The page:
FYI: [ECMAScript book]
Typical start: You don’t know JS.
Though that’s largely ES5 so follow up with either
None of these really cover interacting with the browser, DOM or Node in depth.
And always keep Mozilla Developer Network (MDN) close by.
Kyle Simpson has whole series of books they are pretty decent.
I would look at picking up some of rxjs books - I’m having quite a good time using that (in it’s redux-observables FP style form with react-native)
Intro to RxJS:
That being said there is the ECMAScript TC39 Observable proposal (still at stage 1).
+1 for You don’t know JS, or anything else by Kyle Simpson
For intermediate to advanced stuff, Frontend Masters is awesome - those are video workshops instead of books though.
One thing to be aware of is that ES5 based materials usually just execute code in the browser - and if you use the latest version of Chrome you can usually do the same with ES2015 - however you can’t cover the (important) topic of ES2015 modules properly in just the browser (
Another route could be to work through an online course, then use selected books to fill in the blanks or dig deeper into selected topics for reinforcement. I found stuff by Steven Grider / Max Schwarzmuller on Udemy to be really good for JS.
The main problem I found with books is that unless I am are actually building something along with it, my retention of mechanisms at the concrete level isn’t that great. Also, many authors are just not that good at writing.
MDN for documentation.
For learning, this is the best.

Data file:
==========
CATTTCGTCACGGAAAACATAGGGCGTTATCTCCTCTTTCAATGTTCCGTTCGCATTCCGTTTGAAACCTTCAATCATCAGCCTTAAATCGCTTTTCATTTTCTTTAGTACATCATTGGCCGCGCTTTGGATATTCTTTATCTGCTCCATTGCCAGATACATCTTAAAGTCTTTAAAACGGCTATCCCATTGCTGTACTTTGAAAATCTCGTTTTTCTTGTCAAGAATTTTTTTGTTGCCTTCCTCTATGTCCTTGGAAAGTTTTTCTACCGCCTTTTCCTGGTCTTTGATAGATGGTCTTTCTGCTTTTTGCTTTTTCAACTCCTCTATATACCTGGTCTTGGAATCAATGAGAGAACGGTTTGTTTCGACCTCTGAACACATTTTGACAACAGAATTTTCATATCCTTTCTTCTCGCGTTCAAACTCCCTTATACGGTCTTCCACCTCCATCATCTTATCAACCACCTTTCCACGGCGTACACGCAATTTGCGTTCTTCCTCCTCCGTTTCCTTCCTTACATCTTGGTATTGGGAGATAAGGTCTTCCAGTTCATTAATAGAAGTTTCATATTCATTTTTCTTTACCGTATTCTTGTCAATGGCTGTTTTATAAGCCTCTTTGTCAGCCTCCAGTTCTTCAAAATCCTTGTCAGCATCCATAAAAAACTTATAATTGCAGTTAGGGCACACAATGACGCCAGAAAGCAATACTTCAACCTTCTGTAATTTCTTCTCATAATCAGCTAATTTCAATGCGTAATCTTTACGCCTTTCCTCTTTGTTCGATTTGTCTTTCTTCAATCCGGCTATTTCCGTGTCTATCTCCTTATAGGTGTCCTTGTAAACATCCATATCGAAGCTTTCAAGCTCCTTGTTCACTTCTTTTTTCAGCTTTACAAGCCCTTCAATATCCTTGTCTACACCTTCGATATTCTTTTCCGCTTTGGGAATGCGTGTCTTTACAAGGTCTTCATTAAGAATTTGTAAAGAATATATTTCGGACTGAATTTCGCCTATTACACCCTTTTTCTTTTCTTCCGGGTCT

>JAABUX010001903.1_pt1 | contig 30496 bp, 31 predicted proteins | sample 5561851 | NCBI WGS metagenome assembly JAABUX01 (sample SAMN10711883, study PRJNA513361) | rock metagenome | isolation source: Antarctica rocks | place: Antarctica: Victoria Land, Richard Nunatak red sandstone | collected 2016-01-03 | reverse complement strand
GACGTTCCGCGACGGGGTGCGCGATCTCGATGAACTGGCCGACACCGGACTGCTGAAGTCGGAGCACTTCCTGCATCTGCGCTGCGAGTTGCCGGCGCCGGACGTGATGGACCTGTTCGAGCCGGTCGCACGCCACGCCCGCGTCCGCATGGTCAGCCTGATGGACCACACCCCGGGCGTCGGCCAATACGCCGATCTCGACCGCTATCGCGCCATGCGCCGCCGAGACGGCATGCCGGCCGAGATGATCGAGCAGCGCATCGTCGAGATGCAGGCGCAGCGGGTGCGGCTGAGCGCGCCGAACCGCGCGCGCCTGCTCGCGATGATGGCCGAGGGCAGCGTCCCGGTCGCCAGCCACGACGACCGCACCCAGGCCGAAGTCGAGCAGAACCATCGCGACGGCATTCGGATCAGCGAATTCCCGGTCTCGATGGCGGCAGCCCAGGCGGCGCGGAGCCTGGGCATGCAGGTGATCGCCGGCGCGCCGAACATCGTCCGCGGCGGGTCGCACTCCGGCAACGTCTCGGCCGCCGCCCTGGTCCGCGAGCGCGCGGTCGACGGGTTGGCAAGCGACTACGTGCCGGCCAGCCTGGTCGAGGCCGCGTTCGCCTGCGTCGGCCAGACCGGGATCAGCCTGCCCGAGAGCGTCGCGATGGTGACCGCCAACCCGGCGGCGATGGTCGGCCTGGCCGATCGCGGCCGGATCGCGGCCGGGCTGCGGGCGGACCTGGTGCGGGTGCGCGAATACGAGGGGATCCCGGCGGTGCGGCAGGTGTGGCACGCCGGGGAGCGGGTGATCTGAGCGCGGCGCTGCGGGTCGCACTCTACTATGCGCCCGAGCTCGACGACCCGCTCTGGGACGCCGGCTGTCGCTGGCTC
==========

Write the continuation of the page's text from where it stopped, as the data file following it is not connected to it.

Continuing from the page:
I will study this material. It sounds very good.
The jQuery temptation is understandable but in my personal experience it’s a trap. Initially it’s very easy to make a static page feel more interactive and embellish it with effects and animations but typically the more code you add the messier it gets unless you are extremely disciplined.
For what you are currently doing I think you should look at something like Unpoly (or Intercooler.js) for your current application. That should put somewhat of a buffer between you and jQuery while giving you access to lots of features that you can use immediately.
Also SPAs aren’t the be-all and end-all. The drive to mobile-first web development could easily start going in a different direction.
Just yesterday I ran into the Push/Render/Pre-cache/Lazy-load (PRPL) pattern which somehow lead me to Hacker News readers as Progressive Web Apps which featured a surprisingly performant viperHTML/hyperHTML example - which isn’t SPA technology nor does it use whole page VDOM.
@peerreynders Indeed, I just started learning programming. I have chosen Elixir as my back-end language.
My motivation comes from my wish to build a web app (not a SPA).
The concept is similar to DROPBOX. The interface will allow users to manages files attached to their posts.
I have learned the basic syntax of Elixir. Now I will start studying concurrent programming (processes etc).
I study Elixir 2 or 3 hours daily but sometimes I would like to change the subject. I thought about studying some front-end development. I studied basic HTML and CSS. I know that I don’t need to go deep.
I found those options :
- You Don’t Know JS (book);
… and they pre-date the npm/Node.js boom.
I will study You Don’t Know JS after I finish.
The book has changed authors, so no idea if the update lives up to the quality of the predecessors.
Matt Frisbie’s previous books:
At this point it is not clear whether there will be a DRM-free ebook version somewhere. As a rule books published by John Wiley & Sons, Inc. (the parent company of Wrox) require Adobe Digital Editions.
Ebooks sold through wrox.com tend to be DRM-Free:
Usage Rights for a Wrox E-book File Wrox e-books purchased from Wrox.com are not protected with Digital Rights Management (DRM). They are “DRM-Free.” However, any Wrox e-book product you purchase from wrox.com will come with certain restrictions that allow Wiley to protect the copyrights of its products.
FYI: ECMAScript book